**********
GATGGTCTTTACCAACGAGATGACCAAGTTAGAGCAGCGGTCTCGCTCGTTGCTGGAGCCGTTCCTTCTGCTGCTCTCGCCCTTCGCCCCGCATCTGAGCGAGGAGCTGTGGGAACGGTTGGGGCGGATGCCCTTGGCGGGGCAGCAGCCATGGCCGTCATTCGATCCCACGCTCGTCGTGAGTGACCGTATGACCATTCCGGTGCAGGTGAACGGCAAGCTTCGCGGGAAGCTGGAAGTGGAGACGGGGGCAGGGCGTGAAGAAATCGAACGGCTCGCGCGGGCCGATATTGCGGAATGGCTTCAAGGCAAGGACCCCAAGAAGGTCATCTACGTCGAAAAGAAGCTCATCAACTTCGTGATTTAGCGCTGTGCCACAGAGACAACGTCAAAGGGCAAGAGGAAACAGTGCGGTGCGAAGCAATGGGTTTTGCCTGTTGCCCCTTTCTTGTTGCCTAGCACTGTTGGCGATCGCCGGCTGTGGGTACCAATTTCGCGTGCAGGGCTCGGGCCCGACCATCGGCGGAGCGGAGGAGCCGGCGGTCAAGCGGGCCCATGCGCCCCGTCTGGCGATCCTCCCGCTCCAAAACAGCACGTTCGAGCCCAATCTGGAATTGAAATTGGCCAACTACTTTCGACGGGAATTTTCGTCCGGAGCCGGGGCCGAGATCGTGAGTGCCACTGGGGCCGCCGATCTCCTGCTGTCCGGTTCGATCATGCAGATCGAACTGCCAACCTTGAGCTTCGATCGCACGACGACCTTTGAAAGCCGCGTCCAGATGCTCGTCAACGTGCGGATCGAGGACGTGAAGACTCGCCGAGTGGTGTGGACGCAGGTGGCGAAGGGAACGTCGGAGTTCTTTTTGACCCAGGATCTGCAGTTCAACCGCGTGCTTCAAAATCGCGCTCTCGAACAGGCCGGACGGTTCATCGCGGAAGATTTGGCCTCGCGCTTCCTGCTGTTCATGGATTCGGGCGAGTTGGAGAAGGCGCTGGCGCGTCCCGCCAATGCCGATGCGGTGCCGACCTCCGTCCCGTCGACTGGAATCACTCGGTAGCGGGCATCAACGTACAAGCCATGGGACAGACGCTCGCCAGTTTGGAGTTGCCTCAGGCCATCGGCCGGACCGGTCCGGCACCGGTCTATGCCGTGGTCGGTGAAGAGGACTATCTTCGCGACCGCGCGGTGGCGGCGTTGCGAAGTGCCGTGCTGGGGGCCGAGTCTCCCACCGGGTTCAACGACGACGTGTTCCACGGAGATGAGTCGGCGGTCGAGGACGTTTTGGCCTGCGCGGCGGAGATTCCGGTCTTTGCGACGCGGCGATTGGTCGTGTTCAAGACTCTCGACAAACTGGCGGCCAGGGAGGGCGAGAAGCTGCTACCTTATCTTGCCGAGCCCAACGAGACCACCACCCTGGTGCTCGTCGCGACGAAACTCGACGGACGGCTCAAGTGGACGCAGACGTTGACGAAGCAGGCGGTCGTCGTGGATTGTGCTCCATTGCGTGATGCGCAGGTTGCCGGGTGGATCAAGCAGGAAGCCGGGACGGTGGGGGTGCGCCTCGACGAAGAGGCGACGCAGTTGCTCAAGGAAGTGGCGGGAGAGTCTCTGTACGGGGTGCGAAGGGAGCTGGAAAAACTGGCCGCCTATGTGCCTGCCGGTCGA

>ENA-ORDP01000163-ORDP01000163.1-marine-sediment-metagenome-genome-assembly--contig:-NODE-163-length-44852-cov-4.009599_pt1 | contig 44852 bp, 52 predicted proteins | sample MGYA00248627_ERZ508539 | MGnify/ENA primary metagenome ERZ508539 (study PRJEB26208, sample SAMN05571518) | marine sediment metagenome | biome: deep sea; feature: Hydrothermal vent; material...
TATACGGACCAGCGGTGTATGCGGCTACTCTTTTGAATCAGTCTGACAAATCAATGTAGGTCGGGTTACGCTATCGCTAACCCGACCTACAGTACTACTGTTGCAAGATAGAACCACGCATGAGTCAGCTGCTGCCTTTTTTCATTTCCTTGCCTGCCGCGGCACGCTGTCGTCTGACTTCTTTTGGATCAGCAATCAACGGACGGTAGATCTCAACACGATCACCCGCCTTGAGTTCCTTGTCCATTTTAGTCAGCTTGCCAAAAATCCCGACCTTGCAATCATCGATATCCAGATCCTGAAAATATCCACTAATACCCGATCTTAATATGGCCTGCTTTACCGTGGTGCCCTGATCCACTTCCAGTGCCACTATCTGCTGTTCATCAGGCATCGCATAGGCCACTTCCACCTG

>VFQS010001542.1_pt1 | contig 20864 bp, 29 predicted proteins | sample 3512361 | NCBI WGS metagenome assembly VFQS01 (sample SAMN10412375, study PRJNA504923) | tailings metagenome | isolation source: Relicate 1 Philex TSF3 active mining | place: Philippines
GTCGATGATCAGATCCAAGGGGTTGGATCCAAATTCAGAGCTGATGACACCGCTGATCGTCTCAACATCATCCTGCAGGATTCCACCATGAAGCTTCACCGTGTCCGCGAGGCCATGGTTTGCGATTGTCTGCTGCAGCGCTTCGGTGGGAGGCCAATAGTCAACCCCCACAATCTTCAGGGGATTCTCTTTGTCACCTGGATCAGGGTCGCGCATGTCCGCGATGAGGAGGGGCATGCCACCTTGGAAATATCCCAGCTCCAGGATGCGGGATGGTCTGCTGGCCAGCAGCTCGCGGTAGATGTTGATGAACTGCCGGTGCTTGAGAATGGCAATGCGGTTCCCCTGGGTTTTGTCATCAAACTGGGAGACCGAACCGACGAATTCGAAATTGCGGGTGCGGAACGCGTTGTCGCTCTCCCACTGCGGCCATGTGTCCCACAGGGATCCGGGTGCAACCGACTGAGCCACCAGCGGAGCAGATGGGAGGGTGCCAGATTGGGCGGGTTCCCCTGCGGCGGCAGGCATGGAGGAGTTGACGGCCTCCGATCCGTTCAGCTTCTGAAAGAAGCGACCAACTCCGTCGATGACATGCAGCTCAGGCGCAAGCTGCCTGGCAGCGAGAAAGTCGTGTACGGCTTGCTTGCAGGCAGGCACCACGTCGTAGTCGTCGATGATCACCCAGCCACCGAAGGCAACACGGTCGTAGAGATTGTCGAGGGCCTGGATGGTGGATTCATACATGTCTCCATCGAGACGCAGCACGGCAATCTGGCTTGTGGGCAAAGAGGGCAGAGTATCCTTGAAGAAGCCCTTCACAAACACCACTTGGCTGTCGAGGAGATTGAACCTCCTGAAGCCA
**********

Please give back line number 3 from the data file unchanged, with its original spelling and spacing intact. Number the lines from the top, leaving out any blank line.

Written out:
TATACGGACCAGCGGTGTATGCGGCTACTCTTTTGAATCAGTCTGACAAATCAATGTAGGTCGGGTTACGCTATCGCTAACCCGACCTACAGTACTACTGTTGCAAGATAGAACCACGCATGAGTCAGCTGCTGCCTTTTTTCATTTCCTTGCCTGCCGCGGCACGCTGTCGTCTGACTTCTTTTGGATCAGCAATCAACGGACGGTAGATCTCAACACGATCACCCGCCTTGAGTTCCTTGTCCATTTTAGTCAGCTTGCCAAAAATCCCGACCTTGCAATCATCGATATCCAGATCCTGAAAATATCCACTAATACCCGATCTTAATATGGCCTGCTTTACCGTGGTGCCCTGATCCACTTCCAGTGCCACTATCTGCTGTTCATCAGGCATCGCATAGGCCACTTCCACCTG